BlackBerry Q10 review

Price when reviewed

BlackBerry made its big comeback earlier this year with the BlackBerry Z10, but it decided to hold fire on its keyboard-based BlackBerry Q10 until recently.

Given the company is famed for its keyboard-based phones, it was an odd decision, to say the least. Now it’s here, though, and we’ve had the chance to use in anger, how does it compare with the Z10 and the rest of the smartphone competition?

BlackBerry Q10 keyboard

Physically, it’s typical BlackBerry fare. The Q10 it feels sturdy and solid, but doesn’t knock your socks off visually. The surprise is how heavy it feels: it weighs 139g, which doesn’t sound like much, but it feels dense in the hand, as if someone’s hidden a lump of lead in the case. It’s pretty thick, too, compared with the current generation of super-skinny handsets, and measures 10.4mm from screen to rear.

We like the feel of the soft, rubbery rear panel under our fingers, however, and there’s practicality in spades: the Q10’s rear panel is removable, revealing a replaceable 2,100mAh battery and a microSDXC slot when unclipped, allowing the addition of up to 64GB to the Q10’s onboard 16GB. Next to the micro-USB socket on the left, there’s a micro-HDMI output, for piping movies to your TV, and, of course, there’s that hardware keyboard.

Most people who choose the Q10 over the Z10 will do so for the keyboard, so it’s a critical part of the design. The good news is it’s superb. In typical BlackBerry fashion, each key is shaped slightly, with the inward-facing upper corners raised. This makes them easier to locate with the thumbs, and the strip of spacing between each of the four rows also helps to avoid mis-presses.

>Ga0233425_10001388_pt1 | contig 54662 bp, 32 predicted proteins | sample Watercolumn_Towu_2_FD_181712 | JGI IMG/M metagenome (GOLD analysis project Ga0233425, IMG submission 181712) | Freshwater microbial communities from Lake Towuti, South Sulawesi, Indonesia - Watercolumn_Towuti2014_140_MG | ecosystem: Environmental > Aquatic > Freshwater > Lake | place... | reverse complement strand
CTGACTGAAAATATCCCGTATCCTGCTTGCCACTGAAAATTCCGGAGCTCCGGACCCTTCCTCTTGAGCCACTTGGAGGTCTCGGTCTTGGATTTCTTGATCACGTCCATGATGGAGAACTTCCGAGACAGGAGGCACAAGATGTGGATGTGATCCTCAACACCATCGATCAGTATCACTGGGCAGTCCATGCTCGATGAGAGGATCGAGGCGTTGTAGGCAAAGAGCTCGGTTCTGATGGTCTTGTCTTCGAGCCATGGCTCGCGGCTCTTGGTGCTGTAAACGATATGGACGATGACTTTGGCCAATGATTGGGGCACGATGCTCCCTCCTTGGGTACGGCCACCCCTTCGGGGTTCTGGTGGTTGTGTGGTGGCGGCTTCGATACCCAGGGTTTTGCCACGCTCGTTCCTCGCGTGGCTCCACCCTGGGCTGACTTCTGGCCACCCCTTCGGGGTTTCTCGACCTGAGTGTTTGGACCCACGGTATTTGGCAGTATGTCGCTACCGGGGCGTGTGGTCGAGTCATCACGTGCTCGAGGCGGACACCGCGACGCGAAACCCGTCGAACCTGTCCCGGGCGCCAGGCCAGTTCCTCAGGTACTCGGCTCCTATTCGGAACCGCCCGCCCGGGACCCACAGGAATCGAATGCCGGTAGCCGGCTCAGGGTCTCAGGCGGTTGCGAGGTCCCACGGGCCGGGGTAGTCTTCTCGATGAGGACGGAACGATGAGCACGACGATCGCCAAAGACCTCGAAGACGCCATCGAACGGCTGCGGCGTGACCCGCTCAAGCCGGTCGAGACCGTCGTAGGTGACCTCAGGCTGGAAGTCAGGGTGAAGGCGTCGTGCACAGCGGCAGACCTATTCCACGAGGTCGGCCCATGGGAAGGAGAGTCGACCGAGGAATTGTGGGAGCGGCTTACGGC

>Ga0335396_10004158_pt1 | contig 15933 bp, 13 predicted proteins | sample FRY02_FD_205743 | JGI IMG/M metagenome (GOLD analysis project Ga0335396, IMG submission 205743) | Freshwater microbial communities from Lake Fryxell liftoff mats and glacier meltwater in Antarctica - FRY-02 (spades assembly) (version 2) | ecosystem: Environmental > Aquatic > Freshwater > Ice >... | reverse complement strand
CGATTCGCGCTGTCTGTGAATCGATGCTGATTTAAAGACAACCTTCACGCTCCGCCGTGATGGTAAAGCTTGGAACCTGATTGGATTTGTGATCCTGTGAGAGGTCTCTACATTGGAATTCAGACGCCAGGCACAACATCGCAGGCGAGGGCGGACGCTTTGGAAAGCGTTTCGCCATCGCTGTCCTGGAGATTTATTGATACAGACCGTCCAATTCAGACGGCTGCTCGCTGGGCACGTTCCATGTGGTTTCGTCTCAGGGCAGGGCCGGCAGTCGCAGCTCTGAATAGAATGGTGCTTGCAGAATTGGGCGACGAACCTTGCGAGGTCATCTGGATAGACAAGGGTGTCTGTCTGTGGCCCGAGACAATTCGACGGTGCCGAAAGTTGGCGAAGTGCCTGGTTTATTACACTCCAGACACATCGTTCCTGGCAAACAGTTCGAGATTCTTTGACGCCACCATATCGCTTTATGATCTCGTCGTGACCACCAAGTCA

BlackBerry Q10

The click of each key is soft yet firm, leaving you in no doubt as to whether you’ve pressed one, and there are no annoying lips or ridges to cramp your style. This is BlackBerry doing what it does best; it’s a joy to type on.

The screen above the keyboard isn’t as good. As with the Z10, there’s no way to turn off the auto-brightness feature, and, as with the Z10, it’s one of the better phones at adapting to its conditions. It uses BlackBerry’s Garber light optimization (GLO) algorithm to adjust the backlight, so it looks the same whatever the ambient illumination, and the panel delivers bright, deeply saturated colours.

It isn’t anywhere near as readable as the Z10 in full sunlight, however, and that’s due to the AMOLED panel technology. Measuring the screen with our colorimeter showed its top brightness level to be 267cd/m[sup]2[/sup], compared to the Z10’s searing 715cd/m[sup]2[/sup].


Cheapest price on contract£50
Contract monthly charge£27.00
Contract period24 months


Dimensions67 x 120 x 10.4mm (WDH)
Primary keyboardPhysical

Core Specifications

RAM capacity2.00GB
Camera megapixel rating8.0mp
Front-facing camera?yes
Video capture?yes


Screen size3.1in
Resolution720 x 720

Other wireless standards

Bluetooth supportyes
Integrated GPSyes


OS familyOther

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